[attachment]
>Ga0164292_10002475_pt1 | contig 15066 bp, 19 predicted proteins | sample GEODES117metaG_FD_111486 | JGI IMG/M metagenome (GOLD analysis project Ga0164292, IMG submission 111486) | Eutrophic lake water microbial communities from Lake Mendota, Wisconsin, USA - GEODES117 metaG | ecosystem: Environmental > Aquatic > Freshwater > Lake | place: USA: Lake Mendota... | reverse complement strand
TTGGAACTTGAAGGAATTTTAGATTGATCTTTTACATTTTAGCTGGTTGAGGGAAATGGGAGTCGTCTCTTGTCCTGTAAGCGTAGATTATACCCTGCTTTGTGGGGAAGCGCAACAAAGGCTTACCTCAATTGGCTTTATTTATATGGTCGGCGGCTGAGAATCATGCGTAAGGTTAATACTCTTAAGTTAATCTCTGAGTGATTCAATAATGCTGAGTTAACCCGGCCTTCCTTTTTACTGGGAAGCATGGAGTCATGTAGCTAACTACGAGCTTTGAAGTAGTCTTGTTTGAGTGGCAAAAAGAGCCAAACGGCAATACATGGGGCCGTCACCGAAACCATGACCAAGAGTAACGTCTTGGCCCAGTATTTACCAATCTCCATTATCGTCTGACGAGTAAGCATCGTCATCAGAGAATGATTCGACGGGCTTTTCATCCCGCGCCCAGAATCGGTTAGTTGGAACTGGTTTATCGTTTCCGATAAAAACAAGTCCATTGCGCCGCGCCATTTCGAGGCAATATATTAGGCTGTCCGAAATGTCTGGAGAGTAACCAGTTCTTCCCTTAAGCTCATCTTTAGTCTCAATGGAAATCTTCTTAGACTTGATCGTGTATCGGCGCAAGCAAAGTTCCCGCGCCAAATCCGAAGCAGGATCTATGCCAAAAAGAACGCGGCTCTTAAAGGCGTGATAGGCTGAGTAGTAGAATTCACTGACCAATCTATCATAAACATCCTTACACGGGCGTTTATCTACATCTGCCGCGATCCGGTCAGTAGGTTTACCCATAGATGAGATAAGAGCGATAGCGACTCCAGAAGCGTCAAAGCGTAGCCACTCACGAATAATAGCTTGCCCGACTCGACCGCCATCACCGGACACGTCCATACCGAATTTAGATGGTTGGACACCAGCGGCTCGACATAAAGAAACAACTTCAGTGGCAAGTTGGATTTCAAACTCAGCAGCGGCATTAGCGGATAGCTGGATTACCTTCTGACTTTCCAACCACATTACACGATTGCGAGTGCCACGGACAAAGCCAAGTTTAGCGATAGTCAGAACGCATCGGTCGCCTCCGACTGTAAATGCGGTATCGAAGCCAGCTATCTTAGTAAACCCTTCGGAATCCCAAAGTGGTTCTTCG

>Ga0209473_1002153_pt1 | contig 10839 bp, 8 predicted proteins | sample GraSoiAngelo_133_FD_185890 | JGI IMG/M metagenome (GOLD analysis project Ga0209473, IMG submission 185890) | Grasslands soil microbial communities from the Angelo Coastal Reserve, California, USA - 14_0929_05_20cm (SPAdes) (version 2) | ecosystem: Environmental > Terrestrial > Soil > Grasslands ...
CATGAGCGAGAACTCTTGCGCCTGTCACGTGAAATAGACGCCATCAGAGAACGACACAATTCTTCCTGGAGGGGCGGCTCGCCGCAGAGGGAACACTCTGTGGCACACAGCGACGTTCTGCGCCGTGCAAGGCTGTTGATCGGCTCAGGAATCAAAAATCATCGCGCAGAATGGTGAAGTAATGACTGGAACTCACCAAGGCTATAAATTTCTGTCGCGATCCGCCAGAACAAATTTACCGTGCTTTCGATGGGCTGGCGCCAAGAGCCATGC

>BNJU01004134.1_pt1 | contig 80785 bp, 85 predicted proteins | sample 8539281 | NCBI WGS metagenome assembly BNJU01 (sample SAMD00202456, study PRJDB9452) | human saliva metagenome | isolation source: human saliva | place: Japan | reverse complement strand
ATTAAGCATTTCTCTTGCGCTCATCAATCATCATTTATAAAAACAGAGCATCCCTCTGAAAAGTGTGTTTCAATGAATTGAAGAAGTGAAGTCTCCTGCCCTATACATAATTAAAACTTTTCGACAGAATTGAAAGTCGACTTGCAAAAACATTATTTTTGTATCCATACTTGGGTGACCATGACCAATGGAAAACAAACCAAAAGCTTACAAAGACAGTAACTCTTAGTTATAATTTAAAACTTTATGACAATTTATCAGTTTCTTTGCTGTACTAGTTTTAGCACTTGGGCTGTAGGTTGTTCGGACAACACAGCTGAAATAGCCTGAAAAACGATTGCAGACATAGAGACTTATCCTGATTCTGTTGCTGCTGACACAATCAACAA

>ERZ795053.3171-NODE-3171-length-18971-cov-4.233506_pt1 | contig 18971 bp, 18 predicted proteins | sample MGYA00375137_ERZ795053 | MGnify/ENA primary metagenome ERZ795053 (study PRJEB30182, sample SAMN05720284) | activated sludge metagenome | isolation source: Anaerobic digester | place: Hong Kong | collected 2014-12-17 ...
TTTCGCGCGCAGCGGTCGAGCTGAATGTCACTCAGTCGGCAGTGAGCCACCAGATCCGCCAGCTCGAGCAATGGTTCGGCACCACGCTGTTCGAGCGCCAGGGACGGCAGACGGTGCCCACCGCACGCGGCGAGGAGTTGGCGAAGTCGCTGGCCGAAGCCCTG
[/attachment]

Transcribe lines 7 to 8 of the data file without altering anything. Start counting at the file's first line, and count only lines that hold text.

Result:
>ERZ795053.3171-NODE-3171-length-18971-cov-4.233506_pt1 | contig 18971 bp, 18 predicted proteins | sample MGYA00375137_ERZ795053 | MGnify/ENA primary metagenome ERZ795053 (study PRJEB30182, sample SAMN05720284) | activated sludge metagenome | isolation source: Anaerobic digester | place: Hong Kong | collected 2014-12-17 ...
TTTCGCGCGCAGCGGTCGAGCTGAATGTCACTCAGTCGGCAGTGAGCCACCAGATCCGCCAGCTCGAGCAATGGTTCGGCACCACGCTGTTCGAGCGCCAGGGACGGCAGACGGTGCCCACCGCACGCGGCGAGGAGTTGGCGAAGTCGCTGGCCGAAGCCCTG